Startups get sued. Sometimes by patent trolls, sometimes by competitors, and sometimes by former employers who accuse them of stealing trade secrets. Sometimes the lawsuits are valid, but many times they are a tactical maneuver meant to deliver an insurmountable blow to the startup. It’s nearly impossible for very early stage startups to raise money and build a successful company while facing a lawsuit.
These lawsuits, justified or not, happen all the time, but people rarely discuss them publicly. With Walmart Labs acquiring Adchemy this week, Antonio Garcia-Martinez decided to chime in publicly on Facebook about the time Adchemy sued his startup.
With Antonio’s permission, here is an excerpt of his post. This is just his version of what happened, so it’s not a definitive narrative of what took place. We decided to share it because it’s one of the only cases we’ve found of someone in Silicon Valley speaking publicly about getting sued by a former employer.
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“Sit on your front porch long enough, and you’ll watch the corpse of your enemy go by.”
Adchemy was my first introduction to ad tech, back in 2008 when I was a recently-arrived Wall Street fugitive. There I learned the rudiments of exchanged-traded media, which I put to good use at Facebook building their exchange FBX.
Before that, however, two former Adchemy employees and I applied to Y Combinator, where we founded a small ad tech company AdGrok. Diving headfirst into the startup game, we lived and worked almost 24/7 in a sordid apartment in Mountain View, living off savings, and building frenetically to save our lives.
Adchemy, however, would cast a long shadow. Four months into AdGrok, Adchemy’s CEO Murthy Nukala maliciously and frivolously sued us personally on trumped-up claims of trade secret theft, aiming to quash the company for no reason other than his wounded amour-propre at being spurned by valued employees. Wilson Sonsini Goodrich & Rosati duly took up the obviously ridiculous lawsuit, firing intimidating legal missives at a company that consisted of three guys with laptops.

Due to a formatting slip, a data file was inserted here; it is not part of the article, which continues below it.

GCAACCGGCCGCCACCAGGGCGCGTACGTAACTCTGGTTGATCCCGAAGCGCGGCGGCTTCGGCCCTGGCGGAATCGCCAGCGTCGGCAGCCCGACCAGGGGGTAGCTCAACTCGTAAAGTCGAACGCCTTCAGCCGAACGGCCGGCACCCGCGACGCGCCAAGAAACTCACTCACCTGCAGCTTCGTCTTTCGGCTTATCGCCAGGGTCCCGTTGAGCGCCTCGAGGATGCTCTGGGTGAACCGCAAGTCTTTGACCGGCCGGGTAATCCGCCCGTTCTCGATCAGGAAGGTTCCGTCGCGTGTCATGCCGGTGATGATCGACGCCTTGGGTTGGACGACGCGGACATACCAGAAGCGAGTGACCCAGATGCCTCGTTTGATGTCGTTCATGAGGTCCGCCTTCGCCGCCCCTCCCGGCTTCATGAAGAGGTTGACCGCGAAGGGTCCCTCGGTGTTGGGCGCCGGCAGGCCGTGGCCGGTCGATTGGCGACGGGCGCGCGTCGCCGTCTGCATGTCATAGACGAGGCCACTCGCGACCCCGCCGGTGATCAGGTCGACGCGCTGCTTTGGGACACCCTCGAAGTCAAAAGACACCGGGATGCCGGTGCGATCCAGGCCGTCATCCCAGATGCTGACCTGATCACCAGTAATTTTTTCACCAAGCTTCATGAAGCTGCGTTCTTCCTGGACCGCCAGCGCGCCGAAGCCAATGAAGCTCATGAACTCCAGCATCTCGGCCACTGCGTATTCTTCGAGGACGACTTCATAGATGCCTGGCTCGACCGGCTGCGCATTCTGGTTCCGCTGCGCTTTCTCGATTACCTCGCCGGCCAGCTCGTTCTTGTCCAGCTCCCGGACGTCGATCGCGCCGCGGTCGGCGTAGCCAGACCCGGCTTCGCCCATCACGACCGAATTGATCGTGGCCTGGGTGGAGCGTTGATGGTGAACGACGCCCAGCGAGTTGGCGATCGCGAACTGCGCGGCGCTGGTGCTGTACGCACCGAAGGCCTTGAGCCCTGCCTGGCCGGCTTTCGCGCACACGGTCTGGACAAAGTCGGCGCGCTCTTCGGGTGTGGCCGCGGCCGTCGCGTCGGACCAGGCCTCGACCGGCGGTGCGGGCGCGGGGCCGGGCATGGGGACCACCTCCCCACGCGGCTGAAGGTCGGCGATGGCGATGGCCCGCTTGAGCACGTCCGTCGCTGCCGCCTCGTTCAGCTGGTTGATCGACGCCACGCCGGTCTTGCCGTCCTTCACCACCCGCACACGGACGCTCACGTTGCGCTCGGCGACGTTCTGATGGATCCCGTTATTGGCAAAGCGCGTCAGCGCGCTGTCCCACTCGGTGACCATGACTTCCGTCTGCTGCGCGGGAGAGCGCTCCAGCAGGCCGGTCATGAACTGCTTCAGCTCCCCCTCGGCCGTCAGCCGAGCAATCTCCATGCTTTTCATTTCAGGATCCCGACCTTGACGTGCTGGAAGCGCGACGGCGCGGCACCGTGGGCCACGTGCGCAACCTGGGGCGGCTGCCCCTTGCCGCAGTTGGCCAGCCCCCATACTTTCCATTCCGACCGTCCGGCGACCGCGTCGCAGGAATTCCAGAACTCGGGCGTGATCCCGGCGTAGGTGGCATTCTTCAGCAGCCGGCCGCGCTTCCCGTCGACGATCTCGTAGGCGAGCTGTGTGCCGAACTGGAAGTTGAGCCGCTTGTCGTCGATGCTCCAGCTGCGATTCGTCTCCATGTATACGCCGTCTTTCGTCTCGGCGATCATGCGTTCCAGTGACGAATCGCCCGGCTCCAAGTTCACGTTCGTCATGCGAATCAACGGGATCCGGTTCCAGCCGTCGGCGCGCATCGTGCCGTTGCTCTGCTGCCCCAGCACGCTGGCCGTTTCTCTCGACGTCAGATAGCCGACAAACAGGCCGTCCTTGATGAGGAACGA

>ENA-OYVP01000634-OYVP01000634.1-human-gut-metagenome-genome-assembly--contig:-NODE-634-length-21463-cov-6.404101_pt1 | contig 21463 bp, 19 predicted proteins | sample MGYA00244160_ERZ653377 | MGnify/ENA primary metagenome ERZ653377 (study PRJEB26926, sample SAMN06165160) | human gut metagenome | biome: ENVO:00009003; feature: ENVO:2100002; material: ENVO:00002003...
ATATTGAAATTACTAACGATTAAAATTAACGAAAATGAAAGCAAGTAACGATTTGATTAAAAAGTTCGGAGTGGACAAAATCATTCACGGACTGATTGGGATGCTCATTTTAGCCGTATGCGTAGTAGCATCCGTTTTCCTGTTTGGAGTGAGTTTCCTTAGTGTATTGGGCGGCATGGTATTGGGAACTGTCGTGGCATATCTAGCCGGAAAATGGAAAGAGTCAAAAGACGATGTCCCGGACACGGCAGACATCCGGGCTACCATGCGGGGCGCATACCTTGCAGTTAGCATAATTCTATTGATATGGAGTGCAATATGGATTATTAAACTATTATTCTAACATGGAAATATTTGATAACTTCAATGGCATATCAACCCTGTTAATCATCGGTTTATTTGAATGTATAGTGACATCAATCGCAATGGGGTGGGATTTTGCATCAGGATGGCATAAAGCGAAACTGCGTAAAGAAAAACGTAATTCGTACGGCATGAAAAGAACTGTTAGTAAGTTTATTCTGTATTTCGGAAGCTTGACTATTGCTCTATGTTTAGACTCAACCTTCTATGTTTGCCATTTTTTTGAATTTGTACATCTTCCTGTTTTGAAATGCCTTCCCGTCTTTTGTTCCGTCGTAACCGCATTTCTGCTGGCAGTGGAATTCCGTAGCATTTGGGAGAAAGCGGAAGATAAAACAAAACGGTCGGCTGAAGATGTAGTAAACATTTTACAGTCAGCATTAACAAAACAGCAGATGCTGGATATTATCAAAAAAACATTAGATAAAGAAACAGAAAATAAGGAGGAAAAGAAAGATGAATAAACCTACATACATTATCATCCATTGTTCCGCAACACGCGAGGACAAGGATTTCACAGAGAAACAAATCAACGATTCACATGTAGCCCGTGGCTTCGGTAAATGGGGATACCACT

Fortunately, the lawyers at Fenwick & West LLP agreed to take on the case on generous terms, and zealously defended us through our eventual victory and dismissal of the case. Through the most dogged persistence, we managed to raise a seed round in the teeth of a bitter lawsuit, and continued to fund operations. But the damage had been done. My co-founders and I were tired of the fight, and the startup adventure for us had been a yearlong, unremitting existential battle that had subsumed whatever product vision we had. The company sold to Twitter in May 2011 and the product disappeared. In a way, Murthy won in the end.
Back to Adchemy: why is this deal a funeral for a corpse, you ask? The company raised $120MM, grew to 200+ people, ran for eight years…and never once shipped a real product. The acquisition price is likely embarrassingly low, otherwise it would have been leaked. Between liquidation preferences and Murthy’s stake, common shareholders will surely get nothing. No one who worked for Murthy will see a dime. This is a monumental failure, and Adchemy is one of the great train wrecks of ad tech history.